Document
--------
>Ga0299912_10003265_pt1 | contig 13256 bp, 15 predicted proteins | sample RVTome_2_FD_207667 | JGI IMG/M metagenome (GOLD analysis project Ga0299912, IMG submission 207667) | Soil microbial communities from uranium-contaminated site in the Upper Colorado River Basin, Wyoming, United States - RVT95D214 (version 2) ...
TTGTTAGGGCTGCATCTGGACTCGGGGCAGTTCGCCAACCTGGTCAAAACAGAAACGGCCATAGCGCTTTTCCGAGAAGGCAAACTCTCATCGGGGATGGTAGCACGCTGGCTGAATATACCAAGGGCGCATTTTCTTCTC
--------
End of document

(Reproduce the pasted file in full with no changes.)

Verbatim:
>Ga0299912_10003265_pt1 | contig 13256 bp, 15 predicted proteins | sample RVTome_2_FD_207667 | JGI IMG/M metagenome (GOLD analysis project Ga0299912, IMG submission 207667) | Soil microbial communities from uranium-contaminated site in the Upper Colorado River Basin, Wyoming, United States - RVT95D214 (version 2) ...
TTGTTAGGGCTGCATCTGGACTCGGGGCAGTTCGCCAACCTGGTCAAAACAGAAACGGCCATAGCGCTTTTCCGAGAAGGCAAACTCTCATCGGGGATGGTAGCACGCTGGCTGAATATACCAAGGGCGCATTTTCTTCTC